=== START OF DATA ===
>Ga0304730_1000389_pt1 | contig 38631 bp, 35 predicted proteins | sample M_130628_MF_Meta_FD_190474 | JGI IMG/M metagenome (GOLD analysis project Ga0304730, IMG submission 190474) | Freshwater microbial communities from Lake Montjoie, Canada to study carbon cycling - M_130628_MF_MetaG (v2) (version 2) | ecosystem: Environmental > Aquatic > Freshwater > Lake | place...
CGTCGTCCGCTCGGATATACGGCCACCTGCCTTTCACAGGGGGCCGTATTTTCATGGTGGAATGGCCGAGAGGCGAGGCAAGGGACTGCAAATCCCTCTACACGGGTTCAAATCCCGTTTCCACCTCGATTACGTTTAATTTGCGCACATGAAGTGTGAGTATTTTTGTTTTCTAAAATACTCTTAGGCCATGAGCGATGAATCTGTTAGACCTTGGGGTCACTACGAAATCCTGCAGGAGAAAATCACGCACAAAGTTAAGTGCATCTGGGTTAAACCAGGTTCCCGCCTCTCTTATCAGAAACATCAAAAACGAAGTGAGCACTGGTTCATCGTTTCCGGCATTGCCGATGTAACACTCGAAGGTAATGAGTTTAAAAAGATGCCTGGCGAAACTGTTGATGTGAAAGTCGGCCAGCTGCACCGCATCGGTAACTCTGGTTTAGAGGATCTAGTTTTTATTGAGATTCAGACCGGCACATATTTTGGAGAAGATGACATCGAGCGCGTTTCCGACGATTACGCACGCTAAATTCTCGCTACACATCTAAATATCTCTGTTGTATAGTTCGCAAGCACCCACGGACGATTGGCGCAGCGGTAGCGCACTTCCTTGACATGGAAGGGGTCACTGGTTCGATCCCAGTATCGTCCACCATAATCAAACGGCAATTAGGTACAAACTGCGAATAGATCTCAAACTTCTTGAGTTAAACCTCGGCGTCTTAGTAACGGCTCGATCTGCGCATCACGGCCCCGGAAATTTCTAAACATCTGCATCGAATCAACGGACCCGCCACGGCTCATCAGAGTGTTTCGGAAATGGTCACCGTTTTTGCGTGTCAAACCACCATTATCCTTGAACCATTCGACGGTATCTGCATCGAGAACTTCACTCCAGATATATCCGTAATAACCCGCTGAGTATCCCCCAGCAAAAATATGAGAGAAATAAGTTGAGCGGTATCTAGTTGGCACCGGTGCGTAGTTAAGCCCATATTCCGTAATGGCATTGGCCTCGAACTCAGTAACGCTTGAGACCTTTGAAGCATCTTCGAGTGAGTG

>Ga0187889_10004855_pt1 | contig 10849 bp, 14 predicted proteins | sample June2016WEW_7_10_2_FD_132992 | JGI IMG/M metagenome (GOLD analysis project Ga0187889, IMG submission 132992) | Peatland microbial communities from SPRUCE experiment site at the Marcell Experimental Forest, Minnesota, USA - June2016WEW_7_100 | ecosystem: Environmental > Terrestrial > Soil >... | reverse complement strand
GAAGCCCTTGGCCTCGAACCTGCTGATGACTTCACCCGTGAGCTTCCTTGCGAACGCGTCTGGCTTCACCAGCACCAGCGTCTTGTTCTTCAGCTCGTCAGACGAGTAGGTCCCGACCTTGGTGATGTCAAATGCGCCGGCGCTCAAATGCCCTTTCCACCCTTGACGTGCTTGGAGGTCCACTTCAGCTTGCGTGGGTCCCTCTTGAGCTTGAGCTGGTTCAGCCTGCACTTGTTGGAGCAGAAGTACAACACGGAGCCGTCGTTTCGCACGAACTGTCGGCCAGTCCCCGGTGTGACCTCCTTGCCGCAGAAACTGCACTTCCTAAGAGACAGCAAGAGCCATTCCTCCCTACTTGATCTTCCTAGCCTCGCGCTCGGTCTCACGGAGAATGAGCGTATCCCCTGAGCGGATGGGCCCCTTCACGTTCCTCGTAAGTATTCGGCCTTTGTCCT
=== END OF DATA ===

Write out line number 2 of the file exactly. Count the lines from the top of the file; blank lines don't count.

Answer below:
CGTCGTCCGCTCGGATATACGGCCACCTGCCTTTCACAGGGGGCCGTATTTTCATGGTGGAATGGCCGAGAGGCGAGGCAAGGGACTGCAAATCCCTCTACACGGGTTCAAATCCCGTTTCCACCTCGATTACGTTTAATTTGCGCACATGAAGTGTGAGTATTTTTGTTTTCTAAAATACTCTTAGGCCATGAGCGATGAATCTGTTAGACCTTGGGGTCACTACGAAATCCTGCAGGAGAAAATCACGCACAAAGTTAAGTGCATCTGGGTTAAACCAGGTTCCCGCCTCTCTTATCAGAAACATCAAAAACGAAGTGAGCACTGGTTCATCGTTTCCGGCATTGCCGATGTAACACTCGAAGGTAATGAGTTTAAAAAGATGCCTGGCGAAACTGTTGATGTGAAAGTCGGCCAGCTGCACCGCATCGGTAACTCTGGTTTAGAGGATCTAGTTTTTATTGAGATTCAGACCGGCACATATTTTGGAGAAGATGACATCGAGCGCGTTTCCGACGATTACGCACGCTAAATTCTCGCTACACATCTAAATATCTCTGTTGTATAGTTCGCAAGCACCCACGGACGATTGGCGCAGCGGTAGCGCACTTCCTTGACATGGAAGGGGTCACTGGTTCGATCCCAGTATCGTCCACCATAATCAAACGGCAATTAGGTACAAACTGCGAATAGATCTCAAACTTCTTGAGTTAAACCTCGGCGTCTTAGTAACGGCTCGATCTGCGCATCACGGCCCCGGAAATTTCTAAACATCTGCATCGAATCAACGGACCCGCCACGGCTCATCAGAGTGTTTCGGAAATGGTCACCGTTTTTGCGTGTCAAACCACCATTATCCTTGAACCATTCGACGGTATCTGCATCGAGAACTTCACTCCAGATATATCCGTAATAACCCGCTGAGTATCCCCCAGCAAAAATATGAGAGAAATAAGTTGAGCGGTATCTAGTTGGCACCGGTGCGTAGTTAAGCCCATATTCCGTAATGGCATTGGCCTCGAACTCAGTAACGCTTGAGACCTTTGAAGCATCTTCGAGTGAGTG